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7 Easy Ways to Make Overnight Guests Comfortable Without a Spare Room

These little efforts can go a long way in making them feel right at home.

Just because you don't happen to have a spare room doesn't mean you can't host guests overnight. After all, it's not the amount of space you have, but what you do with it, that matters. With a little preparation, you can ensure your guests feel just as comfortable staying in your home.

"When you don't have a spare room, finding creative ways to provide a welcoming environment is even more critical," says Ivo Iv, a home decor and home improvement expert and founder of Decor Home Ideas.

Rule number one? According to Courtney Opalko, a certified etiquette coach, you should never underestimate the importance of treating your guests with kindness, warmth, and consideration.

So, with that in mind, here are a few easy ways to make your guests feel right at home—even without a spare room for them to sleep in.

READ THIS NEXT: 5 Things You Should Never Do When Hosting People in Your Living Room.

Have lots of clean and cozy bedding options on hand.

white blanket on yellow couch
Shutterstock/Denys R

Whether your guests will be sleeping on a sofa bed, air mattress, or something else entirely it's a good idea to provide fresh-smelling sheets as well as plenty of plush pillows and warm blankets, says Amanda Casas, interior designer at Kinda Coastal Home. According to Iv, even adding a mattress topper with ample cushioning and setting out a stack of clean towels can make a big difference.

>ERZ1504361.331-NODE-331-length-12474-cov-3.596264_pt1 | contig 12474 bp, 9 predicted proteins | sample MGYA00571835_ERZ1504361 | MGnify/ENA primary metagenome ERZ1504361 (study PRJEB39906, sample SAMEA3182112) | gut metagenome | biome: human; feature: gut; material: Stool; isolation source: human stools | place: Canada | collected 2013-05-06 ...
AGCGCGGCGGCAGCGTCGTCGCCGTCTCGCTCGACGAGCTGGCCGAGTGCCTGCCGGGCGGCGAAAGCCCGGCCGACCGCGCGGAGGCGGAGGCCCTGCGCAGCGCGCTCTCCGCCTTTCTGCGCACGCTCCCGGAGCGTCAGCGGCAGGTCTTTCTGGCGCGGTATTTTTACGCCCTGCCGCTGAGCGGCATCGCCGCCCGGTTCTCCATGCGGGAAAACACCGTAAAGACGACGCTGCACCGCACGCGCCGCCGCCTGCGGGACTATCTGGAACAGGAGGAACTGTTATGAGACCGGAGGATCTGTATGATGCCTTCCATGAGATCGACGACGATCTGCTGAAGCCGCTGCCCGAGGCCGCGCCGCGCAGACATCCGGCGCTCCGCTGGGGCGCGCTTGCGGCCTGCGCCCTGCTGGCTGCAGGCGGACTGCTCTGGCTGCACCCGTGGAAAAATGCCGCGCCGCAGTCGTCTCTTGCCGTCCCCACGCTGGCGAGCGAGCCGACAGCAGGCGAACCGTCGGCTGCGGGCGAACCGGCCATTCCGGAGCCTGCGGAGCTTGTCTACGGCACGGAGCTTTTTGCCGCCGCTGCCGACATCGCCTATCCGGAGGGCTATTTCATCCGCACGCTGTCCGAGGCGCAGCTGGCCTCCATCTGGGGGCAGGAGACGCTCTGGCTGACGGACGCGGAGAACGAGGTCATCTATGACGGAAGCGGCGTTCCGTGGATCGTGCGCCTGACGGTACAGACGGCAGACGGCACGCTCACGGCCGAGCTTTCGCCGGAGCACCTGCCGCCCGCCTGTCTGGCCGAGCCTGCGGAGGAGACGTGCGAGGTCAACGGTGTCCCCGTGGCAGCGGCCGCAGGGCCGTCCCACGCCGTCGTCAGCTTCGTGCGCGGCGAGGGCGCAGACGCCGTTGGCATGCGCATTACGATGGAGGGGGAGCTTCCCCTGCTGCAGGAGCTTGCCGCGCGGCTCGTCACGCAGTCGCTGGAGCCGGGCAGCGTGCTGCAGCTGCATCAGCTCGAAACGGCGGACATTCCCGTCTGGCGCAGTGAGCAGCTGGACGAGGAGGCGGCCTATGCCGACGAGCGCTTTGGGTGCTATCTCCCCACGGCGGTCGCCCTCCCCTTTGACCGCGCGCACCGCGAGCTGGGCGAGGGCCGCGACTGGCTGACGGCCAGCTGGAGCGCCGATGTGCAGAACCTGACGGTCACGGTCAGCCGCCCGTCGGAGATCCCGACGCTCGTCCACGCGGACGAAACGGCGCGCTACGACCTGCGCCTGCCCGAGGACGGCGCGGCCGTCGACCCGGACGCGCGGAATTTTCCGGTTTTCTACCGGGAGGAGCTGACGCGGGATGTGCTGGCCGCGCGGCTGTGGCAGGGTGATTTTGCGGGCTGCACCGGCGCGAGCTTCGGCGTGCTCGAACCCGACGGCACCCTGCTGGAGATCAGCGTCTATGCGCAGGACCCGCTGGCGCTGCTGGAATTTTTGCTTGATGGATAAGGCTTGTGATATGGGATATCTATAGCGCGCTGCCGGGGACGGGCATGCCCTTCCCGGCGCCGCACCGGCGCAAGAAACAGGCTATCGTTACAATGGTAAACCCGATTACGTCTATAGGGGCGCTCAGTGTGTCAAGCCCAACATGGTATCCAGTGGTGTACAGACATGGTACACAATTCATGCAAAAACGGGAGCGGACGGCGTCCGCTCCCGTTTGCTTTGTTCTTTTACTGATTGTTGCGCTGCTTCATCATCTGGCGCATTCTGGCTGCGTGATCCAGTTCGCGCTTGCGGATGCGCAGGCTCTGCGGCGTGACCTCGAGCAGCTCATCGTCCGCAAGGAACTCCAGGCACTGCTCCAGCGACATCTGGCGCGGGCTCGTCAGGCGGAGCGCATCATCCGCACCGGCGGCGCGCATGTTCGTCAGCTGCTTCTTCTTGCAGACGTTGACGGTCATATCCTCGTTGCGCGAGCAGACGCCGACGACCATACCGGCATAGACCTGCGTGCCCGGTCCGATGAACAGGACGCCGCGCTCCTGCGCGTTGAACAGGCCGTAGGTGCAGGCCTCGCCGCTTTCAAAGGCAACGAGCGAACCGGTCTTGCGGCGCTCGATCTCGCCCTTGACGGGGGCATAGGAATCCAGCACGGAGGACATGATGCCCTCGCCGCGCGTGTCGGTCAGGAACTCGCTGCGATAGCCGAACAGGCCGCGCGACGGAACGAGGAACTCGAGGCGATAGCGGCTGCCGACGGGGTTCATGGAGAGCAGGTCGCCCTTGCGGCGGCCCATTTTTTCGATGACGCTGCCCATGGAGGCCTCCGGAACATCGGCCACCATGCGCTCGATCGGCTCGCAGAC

"Make sure you have enough beds per heads," Casas adds. "For example, a pullout couch is not enough space for more than two people–even if they are kids."

When sleeping, some people tend to run particularly hot or cold—and some like their head to be propped up while others prefer laying flatter. By providing them with multiple options, you ensure that they create a sleeping space that's comfortable for them.

"Prioritize comfort and warmth," says Artem Kropovinsky, an interior designer and founder of Arsight. "And don't forget to incorporate personal touches, like plants and framed photos."

Keep them in the loop about your daily routine.

black family enjoying breakfast together
iStock / Rawpixel

If your guests are staying in a living room, family room, or another communal area, Opalko strongly recommends communicating what they can expect in terms of your family's daily schedule.

For example, if your living room is connected to your kitchen, you should make it clear that everyone typically has breakfast around 8 a.m. That way, they can adjust their sleeping schedule accordingly and aren't caught off guard when they hear the clanging of pots and pans in the morning.

Offer some control over the temperature.

A man changing the thermostat in his kitchen
iStock / andresr

Whether you tend to keep your thermostat at 68 or 75 degrees, make sure to give some guests some control over this while they're staying in your home.